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Who wrote the book of Philippians? Who was the author of Philippians?

author of Philippians

The book of Philippians was written to the church of Philippi by the apostle Paul, author of a large portion of the New Testament. The apostle began the epistle with a proper first-century salutation: “Paul and Timothy, servants of Christ Jesus, to all God’s holy people in Christ Jesus at Philippi, together with the overseers and deacons: Grace and peace to you from God our Father and the Lord Jesus Christ” (Philippians 1:1–2). The salutation provides internal evidence that Paul wrote the letter. Timothy was with him. Philippians is one of the four Prison Epistles, along with Ephesians, Colossians, and Philemon.

Paul ministered at Philippi and brought many to faith in Christ, including a businesswoman named Lydia (Acts 16:13–15) and the Philippian jailer (16:22–34). He and Silas had suffered much during their time there on the second missionary journey. Paul had a close bond with the church (Philippians 1:7–8). His tone throughout the letter exudes appreciation and affection, resembling a proud parent encouraging his child (see Philippians 2:12). Unlike the epistles to Corinth and Galatia, Paul did not write Philippians in response to a crisis, and rejoicing is one of the themes of the letter, earning it the nickname “Epistle of Joy”.

Internal evidence strongly suggests that Paul wrote this letter in custody (Philippians 1:7, 13–14), likely during his Roman detention (4:22). He also wrote Colossians, Ephesians, and Philemon while incarcerated. Philippians was delivered by Epaphroditus, Paul’s co-worker (2:25), though there was a delay due to Epaphroditus’ illness (2:26–27). Paul’s imprisonment in Rome was around AD 61 and 62, when he wrote the letter.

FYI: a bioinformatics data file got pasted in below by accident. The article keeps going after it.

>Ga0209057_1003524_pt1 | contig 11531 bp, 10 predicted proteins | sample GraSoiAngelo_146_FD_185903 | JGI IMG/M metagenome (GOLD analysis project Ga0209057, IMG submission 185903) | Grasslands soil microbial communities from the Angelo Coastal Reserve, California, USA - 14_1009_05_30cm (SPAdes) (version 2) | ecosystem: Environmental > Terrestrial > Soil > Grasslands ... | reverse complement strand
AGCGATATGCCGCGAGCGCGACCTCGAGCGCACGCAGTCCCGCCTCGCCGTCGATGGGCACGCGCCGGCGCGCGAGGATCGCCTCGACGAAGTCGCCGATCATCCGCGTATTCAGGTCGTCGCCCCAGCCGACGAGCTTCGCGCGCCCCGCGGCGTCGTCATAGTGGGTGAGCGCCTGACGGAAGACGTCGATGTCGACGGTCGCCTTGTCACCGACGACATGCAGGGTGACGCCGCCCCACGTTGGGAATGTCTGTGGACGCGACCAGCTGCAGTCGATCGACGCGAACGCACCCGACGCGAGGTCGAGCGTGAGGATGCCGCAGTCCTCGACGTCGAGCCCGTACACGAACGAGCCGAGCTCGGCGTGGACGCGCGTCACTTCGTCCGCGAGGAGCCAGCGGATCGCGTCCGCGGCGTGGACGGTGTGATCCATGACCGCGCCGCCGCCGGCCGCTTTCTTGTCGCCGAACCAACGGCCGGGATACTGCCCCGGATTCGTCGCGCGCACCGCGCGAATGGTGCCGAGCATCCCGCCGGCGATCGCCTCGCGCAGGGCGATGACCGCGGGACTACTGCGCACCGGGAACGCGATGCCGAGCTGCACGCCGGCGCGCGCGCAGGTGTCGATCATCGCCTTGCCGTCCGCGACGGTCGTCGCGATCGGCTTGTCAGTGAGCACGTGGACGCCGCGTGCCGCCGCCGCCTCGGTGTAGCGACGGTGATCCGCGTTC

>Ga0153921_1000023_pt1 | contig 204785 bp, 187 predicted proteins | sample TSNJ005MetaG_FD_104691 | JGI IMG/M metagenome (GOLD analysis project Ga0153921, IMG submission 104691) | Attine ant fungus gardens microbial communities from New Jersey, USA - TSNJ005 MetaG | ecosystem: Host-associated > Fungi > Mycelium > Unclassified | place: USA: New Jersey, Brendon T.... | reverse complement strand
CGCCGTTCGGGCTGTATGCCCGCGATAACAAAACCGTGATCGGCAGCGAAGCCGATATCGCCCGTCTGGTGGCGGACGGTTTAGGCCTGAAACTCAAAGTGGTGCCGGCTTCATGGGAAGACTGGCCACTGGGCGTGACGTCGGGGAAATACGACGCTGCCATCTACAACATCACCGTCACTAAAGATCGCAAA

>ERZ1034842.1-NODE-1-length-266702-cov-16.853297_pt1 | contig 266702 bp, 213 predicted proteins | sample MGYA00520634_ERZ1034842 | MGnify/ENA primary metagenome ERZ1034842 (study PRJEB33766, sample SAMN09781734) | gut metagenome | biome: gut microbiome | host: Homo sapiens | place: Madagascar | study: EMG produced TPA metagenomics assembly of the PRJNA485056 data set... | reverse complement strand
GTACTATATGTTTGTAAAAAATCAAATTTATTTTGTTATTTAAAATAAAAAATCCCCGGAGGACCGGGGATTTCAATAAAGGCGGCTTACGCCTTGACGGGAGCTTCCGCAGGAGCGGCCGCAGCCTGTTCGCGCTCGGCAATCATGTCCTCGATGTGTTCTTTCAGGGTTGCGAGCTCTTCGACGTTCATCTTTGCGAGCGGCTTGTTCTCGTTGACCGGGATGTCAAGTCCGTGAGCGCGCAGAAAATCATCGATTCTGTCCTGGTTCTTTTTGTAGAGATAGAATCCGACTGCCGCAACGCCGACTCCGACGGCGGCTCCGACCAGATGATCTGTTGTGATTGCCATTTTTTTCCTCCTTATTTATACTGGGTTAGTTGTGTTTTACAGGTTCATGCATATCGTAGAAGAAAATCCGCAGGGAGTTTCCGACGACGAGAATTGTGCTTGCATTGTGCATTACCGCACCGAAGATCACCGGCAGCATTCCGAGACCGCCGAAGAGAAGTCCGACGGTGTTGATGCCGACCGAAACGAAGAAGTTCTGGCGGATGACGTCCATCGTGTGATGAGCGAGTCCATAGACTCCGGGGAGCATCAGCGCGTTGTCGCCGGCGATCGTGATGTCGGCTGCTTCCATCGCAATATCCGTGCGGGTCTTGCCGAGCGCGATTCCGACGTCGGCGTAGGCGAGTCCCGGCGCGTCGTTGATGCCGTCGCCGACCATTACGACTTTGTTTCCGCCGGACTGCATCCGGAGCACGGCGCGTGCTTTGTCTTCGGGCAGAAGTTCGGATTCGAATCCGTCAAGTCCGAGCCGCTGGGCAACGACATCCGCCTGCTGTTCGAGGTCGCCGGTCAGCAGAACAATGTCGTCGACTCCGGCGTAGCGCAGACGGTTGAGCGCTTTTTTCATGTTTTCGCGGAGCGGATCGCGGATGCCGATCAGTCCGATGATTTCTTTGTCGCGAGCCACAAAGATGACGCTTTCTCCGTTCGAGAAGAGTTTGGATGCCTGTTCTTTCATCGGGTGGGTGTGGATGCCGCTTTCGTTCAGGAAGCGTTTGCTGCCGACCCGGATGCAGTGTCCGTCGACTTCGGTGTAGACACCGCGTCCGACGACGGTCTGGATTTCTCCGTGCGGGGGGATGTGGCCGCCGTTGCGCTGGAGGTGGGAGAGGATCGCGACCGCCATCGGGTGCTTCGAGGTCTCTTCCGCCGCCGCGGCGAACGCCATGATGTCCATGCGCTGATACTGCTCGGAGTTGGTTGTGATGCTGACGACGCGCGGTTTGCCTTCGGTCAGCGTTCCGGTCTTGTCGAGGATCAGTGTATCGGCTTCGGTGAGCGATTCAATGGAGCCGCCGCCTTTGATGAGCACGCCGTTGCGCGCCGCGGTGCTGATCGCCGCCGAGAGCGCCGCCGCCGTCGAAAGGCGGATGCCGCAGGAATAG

The Pauline authorship of Philippians is uncontested, but some scholars argue against the unity of the letter, proposing instead a three-letter hypothesis. Proponents of this hypothesis theorize that Philippians is a composite letter containing more than one correspondence. They cite an abrupt change in tone or focus (for example between 3:1–11 and 3:12—4:1). Also, they cite the statement “It is no trouble for me to write the same things to you again” (3:1) as a clue that Paul referred to a different letter.

However, these objections to theunity of the book of Philippians can easily be explained. It is possible for someone to change tone and focus in a letter, especially in such a personal letter as Philippians, just as we do in texts, calls, and emails. The statement in Philippians 3:1 may serve more as an emphasis, which can be done within a letter. It’s also possible that Paul is alluding to other (non-extant) letters he wrote to the church in Philippi.

Paul’s letter to the Philippians contributes to our understanding of what it means to live as a follower of Jesus. There are many oft-quoted passages in this epistle, which teaches that proper Christian experience is the outworking of the life, nature, and mind of Christ living in us (Philippians 1:6, 11; 2:5, 13). The glorious pinnacle of the book is 2:5 –11, highlighting the humiliation and exaltation of our Lord Jesus Christ.

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Who wrote the book of Philippians? Who was the author of Philippians?
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This page last updated: March 14, 2024